Thursday, July 2, 2009

Achieving Dreams vs Selling Shoes

When I present the Novelist’s Boot Camp Workshops around the country or discuss the book Novelist’s Boot Camp (from Writers Digest Books), I’m often asked about the best ways to market, promote, and sell novels.

My response usually begins with “first finish your draft and revise and edit it carefully.” I then say move on to your second work—get well into the “Invention” stage of your next work before you begin the marketing process of identifying target markets (publishers or literary agents), sending out queries, and so on.

This is advice gained from the great NY agent and multi-published author Evan Marshall. It’s great advice because it highlights a fundamental truth about writing book-length fiction that many aspiring authors—and quite a few published ones—fail to understand. And failing to understand this fundamental truth can lead to disappointment, unhappiness, dejection, and failure of an author’s career.

Creating—inventing, developing, drafting, revising, and editing and proofreading a book-length work of fiction is challenging but rewarding creative work. If you follow the strategy, process, and techniques in Novelist’s Boot Camp (the book or the workshop), each stage will have you taking what you’ve created in a previous phase, building on it, and making it better. At the end of the process you will have achieved a dream of a lifetime. Even if you toss the completed manuscript under your bed and never show it to anyone, you’ve accomplished something that few people in life ever even dream about, and no one on this earth can take that creative accomplishment from you.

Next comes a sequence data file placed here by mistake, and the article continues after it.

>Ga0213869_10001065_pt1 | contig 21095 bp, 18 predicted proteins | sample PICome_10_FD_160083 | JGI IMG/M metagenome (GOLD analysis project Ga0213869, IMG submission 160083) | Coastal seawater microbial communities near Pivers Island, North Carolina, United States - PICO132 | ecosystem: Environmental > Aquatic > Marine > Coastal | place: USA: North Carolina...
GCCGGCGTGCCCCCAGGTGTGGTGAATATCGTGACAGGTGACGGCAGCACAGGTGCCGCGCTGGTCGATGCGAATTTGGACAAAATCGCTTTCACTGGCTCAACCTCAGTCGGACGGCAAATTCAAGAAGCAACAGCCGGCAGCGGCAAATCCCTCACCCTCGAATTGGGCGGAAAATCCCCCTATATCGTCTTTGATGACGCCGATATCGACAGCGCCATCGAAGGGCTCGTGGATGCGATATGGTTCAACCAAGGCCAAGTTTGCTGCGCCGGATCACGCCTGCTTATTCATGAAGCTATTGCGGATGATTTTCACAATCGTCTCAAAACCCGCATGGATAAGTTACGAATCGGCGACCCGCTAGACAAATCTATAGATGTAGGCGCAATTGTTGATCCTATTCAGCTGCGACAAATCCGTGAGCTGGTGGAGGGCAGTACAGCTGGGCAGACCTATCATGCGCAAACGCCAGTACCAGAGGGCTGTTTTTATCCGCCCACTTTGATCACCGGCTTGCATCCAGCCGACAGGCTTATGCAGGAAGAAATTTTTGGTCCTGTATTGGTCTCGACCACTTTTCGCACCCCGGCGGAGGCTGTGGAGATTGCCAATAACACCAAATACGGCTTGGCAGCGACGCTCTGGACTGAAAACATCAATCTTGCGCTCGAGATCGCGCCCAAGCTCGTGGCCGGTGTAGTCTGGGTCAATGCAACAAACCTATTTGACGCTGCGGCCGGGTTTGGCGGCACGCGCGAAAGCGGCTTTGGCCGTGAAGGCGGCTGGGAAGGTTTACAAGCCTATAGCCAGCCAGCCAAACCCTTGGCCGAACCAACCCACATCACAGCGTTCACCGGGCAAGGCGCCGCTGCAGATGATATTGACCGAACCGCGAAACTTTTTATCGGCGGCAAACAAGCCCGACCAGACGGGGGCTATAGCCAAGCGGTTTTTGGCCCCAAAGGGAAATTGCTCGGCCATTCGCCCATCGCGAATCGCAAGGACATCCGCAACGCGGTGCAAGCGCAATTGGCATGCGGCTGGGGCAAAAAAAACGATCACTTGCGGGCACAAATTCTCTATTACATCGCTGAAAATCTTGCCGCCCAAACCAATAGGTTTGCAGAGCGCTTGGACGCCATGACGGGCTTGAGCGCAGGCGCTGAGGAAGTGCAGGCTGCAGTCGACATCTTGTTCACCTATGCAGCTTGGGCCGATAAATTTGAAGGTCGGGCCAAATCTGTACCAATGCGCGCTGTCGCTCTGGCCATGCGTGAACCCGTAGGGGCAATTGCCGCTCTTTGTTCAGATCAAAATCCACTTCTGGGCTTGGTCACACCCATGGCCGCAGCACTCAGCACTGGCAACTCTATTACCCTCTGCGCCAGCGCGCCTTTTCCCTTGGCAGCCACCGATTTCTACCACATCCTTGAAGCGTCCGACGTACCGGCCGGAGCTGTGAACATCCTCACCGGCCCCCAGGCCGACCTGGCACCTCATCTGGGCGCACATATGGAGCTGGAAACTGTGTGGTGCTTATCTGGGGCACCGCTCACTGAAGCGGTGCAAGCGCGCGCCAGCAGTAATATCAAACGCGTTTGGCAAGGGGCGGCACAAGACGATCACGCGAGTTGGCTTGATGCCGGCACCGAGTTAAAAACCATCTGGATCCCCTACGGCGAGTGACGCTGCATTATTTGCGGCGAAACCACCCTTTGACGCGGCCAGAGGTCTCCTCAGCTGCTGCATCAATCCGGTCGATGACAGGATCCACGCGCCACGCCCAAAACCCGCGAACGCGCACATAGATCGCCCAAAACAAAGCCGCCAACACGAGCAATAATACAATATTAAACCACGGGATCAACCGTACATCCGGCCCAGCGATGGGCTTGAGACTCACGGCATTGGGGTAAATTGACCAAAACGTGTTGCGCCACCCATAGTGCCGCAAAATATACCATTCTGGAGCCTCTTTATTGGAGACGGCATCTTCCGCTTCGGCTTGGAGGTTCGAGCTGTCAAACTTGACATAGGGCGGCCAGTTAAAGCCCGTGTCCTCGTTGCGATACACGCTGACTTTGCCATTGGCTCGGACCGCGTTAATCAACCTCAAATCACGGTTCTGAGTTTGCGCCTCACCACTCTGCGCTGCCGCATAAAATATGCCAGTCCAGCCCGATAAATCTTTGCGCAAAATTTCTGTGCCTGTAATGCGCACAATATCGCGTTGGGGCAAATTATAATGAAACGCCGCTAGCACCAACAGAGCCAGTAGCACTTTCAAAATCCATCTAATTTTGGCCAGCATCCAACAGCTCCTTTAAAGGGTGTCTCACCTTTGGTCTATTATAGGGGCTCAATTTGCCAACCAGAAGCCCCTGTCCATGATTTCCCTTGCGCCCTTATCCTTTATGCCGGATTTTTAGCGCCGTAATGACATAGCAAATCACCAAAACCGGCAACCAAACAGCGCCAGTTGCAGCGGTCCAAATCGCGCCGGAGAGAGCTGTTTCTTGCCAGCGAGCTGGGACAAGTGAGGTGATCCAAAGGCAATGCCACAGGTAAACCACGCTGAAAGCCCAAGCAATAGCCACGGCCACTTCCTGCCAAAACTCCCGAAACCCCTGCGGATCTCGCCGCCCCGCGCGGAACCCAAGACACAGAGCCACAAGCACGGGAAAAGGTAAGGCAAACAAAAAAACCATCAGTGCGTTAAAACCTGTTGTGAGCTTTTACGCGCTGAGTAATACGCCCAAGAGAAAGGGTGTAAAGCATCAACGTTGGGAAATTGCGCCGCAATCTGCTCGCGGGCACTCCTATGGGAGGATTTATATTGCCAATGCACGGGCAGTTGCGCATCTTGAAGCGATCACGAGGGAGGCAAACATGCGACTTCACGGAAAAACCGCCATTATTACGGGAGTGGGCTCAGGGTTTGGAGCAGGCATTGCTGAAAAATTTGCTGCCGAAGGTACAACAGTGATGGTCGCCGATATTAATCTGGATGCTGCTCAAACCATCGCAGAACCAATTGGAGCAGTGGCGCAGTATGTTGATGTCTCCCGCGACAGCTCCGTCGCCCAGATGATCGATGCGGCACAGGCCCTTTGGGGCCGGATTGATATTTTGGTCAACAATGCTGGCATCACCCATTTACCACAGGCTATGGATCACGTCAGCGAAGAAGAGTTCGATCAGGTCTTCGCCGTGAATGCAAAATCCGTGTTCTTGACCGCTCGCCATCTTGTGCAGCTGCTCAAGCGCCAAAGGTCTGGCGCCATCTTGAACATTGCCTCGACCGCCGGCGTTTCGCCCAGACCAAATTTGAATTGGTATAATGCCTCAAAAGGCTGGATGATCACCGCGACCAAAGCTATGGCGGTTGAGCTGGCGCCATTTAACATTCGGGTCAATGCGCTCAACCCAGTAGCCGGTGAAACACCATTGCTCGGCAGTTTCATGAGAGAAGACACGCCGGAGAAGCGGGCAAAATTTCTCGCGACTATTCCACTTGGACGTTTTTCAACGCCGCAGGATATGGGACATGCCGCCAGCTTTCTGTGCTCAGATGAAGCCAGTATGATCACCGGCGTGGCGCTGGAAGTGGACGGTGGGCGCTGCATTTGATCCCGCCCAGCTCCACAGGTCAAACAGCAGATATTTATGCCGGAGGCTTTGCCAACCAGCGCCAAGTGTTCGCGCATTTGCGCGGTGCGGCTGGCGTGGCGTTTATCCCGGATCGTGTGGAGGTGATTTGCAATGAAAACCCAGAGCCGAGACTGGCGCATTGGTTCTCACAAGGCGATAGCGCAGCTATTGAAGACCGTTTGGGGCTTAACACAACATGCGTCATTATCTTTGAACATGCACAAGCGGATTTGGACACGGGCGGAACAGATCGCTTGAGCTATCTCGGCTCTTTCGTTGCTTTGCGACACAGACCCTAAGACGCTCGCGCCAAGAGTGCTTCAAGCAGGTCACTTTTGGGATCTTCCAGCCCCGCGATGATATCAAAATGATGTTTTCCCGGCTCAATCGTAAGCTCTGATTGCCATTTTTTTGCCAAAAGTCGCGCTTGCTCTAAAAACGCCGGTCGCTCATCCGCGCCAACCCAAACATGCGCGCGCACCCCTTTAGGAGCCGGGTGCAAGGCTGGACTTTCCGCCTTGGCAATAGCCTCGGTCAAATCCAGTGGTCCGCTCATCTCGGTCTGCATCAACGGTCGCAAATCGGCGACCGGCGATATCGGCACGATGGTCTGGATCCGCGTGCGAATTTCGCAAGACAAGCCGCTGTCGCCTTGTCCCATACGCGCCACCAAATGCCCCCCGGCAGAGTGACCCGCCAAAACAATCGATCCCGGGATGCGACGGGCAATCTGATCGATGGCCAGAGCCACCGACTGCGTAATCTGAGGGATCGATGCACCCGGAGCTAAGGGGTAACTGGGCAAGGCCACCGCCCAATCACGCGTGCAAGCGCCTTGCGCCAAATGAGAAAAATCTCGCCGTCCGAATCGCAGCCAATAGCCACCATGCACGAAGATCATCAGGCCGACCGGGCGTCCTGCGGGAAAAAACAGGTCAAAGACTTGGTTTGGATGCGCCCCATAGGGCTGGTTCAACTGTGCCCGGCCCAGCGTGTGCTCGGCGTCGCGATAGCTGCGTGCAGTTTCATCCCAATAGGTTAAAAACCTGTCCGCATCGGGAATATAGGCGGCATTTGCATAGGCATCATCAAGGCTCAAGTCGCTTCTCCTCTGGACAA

Selling your novel is completely different and requires a radical change in mindset; you’re no longer building a dream, you’re selling shoes. You’re seeing, by way of research on publishers and agents, who might buy your book. You’re sending out queries. You’re amassing rejections. You’re smiling through pitch sessions at conferences. You’re waiting every day at the mailbox or email inbox. And when you do get the contract, you are just one more author with one more book and you start the process over again at book signings and conferences and wherever you can convince a potential reader to see if your size and color shoe—your book—fits.

This is because selling a book—whether it be to an agent or editor or a published book to a potential reader—is not a creative process, it is a business process. If I’ve painted this business process in bleak colors, just remember that business suits are normally gray. There’s a reason.

But we are authors because we are authors, and authors must see their work published, so we enter this gray business world and sell our manuscript as if it were a pair of shoes, noting how stylish, or classic, or sparkly, unique, or cute they are, and just how well they would fit an agent or publisher or how great they would be for a reader. Selling shoes is sometimes enjoyable—as long as you wash your hands afterwards.

But if we are wise, we’ll follow the advice in Novelist’s Boot Camp’s ending Drill (chapter) and ensure that after we send off the last query letter of the day or make our pitch to the last reader at the book signing, we have a creative project calling us back to do what we need to do to be who we are.